Coauthors: Ruixue Jia (LSE/UCSD), Gérard Roland (UC Berkeley), Yang Xie (UC Riverside)
Despite a large consensus among economists on the strong interdependence and synergy between pro-development institutions, how should one understand why Imperial China, with weaker rule of law and property rights, gave the commoners more opportunities to access elite status than Premodern Europe, for example via the civil service exam and the absence of hereditary titles? Supported by rich historical narratives, we show that these institutional differences reflect more general differences in the power structure of society: (1) the Ruler enjoyed weaker absolute power in Europe; (2) the People were more on par with the Elites in China in terms of power and rights. Based on these narratives, we build a game-theoretical model and analyze how the power structure can shape the stability of an autocratic rule. If we read greater absolute power of the Ruler as conditioning more of the power and rights of the ruled on the Ruler's will, we show that a more symmetric Elite–People relationship can stabilize autocratic rule. If absolute power is stronger, this stabilizing effect will be stronger, and the Ruler's incentive to promote such symmetry will be greater. The theory explains the power structure differences between Imperial China and Premodern Europe, as well as specific institutions such as the bureaucracy in China and the role of cities in Europe. It is also consistent with the observation that autocratic rule was more stable in Imperial China than in Premodern Europe.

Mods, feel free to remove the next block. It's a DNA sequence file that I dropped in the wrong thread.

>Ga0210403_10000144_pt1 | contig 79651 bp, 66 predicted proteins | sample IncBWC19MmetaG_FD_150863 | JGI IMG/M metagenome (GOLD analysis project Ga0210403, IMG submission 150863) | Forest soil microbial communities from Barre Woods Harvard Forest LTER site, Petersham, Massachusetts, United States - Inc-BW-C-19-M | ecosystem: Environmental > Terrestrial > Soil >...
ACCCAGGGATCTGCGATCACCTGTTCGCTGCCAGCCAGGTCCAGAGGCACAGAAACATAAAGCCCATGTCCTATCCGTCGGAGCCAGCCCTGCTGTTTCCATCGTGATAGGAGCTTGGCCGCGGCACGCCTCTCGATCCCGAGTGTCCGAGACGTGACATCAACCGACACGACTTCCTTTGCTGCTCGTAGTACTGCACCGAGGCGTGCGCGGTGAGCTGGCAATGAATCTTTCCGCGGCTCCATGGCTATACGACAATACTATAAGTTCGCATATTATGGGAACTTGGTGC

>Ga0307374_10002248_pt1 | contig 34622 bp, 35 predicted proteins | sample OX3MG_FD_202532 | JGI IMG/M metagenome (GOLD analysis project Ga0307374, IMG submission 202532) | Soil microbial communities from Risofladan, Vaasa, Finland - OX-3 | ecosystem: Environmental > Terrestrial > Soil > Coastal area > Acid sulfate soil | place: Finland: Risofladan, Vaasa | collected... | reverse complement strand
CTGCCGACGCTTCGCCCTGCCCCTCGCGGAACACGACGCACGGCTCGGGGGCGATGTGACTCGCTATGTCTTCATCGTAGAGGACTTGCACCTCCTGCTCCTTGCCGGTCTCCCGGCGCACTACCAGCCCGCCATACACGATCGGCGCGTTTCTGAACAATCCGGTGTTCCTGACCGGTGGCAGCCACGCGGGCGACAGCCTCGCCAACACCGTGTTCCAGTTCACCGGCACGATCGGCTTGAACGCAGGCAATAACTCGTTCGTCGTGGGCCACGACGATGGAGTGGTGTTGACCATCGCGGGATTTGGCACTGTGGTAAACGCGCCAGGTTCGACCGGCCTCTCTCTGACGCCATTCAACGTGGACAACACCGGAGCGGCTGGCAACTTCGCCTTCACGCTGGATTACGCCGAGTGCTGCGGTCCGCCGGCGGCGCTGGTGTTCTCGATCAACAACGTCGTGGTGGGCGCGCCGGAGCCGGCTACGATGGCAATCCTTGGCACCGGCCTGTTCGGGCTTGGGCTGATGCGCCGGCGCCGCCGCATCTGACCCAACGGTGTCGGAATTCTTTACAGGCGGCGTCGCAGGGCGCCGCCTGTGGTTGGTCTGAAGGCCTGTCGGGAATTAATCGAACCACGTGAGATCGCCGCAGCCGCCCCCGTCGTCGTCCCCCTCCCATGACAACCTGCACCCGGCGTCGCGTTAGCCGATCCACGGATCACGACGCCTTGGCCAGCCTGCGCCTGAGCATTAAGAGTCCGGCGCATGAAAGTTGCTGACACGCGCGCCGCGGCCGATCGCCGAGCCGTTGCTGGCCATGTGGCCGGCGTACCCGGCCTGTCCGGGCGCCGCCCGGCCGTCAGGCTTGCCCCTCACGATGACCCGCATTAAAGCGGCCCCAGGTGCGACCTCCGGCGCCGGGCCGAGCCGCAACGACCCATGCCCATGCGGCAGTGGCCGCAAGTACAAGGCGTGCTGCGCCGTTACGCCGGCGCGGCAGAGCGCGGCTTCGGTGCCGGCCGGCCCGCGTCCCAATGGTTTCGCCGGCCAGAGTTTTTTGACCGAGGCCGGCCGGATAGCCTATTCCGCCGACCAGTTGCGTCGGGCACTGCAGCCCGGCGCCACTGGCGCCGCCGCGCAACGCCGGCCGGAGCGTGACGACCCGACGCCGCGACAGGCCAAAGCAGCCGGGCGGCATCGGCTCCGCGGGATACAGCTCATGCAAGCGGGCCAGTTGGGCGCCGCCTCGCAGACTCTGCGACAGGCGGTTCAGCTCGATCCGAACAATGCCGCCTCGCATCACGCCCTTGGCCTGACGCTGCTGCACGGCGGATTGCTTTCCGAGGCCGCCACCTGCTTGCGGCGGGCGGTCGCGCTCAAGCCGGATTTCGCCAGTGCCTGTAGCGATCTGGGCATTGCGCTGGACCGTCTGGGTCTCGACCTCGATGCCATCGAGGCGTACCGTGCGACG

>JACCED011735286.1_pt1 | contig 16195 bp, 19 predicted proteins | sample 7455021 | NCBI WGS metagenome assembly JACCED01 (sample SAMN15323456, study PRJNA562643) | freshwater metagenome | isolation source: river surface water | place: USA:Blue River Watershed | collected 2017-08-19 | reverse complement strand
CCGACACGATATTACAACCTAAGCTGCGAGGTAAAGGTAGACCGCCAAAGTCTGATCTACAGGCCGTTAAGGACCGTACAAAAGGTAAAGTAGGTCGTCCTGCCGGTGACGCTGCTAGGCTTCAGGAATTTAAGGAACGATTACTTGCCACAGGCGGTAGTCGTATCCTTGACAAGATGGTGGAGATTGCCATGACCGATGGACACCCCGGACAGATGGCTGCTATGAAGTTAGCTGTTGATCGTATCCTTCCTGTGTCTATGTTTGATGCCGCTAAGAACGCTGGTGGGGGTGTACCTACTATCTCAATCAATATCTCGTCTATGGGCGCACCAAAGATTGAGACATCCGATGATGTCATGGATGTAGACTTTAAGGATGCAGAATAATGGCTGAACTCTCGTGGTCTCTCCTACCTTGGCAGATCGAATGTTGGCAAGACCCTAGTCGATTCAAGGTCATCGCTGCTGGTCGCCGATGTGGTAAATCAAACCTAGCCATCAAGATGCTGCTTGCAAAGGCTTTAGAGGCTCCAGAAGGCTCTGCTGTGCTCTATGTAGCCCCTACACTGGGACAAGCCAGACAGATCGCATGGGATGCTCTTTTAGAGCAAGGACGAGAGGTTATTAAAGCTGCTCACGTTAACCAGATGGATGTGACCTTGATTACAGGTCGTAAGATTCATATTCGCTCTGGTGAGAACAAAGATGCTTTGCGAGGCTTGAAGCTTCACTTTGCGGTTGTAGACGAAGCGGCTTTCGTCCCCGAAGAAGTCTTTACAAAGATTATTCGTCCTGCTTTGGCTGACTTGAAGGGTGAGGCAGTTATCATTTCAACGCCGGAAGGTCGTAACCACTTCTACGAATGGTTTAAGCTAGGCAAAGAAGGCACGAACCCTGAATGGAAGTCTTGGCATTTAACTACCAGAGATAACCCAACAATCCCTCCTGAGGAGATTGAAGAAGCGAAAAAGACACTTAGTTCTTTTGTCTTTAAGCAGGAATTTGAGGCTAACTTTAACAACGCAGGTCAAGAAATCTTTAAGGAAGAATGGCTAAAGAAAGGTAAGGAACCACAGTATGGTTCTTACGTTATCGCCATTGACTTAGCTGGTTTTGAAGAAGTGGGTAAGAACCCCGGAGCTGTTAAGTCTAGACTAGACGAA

About the Speaker
Yang Xie Assistant Professor
University of California, Riverside
Yang Xie is an Assistant Professor of Economics at the University of California, Riverside. He is also affiliated with the 21st Century China Center at the University of California, San Diego as a Non-resident Scholar. Interested in political, comparative, and resource economics, he has published articles in the Journal of Development Economics, Journal of the Association of Environmental and Resource Economists, and Journal of Comparative Economics.
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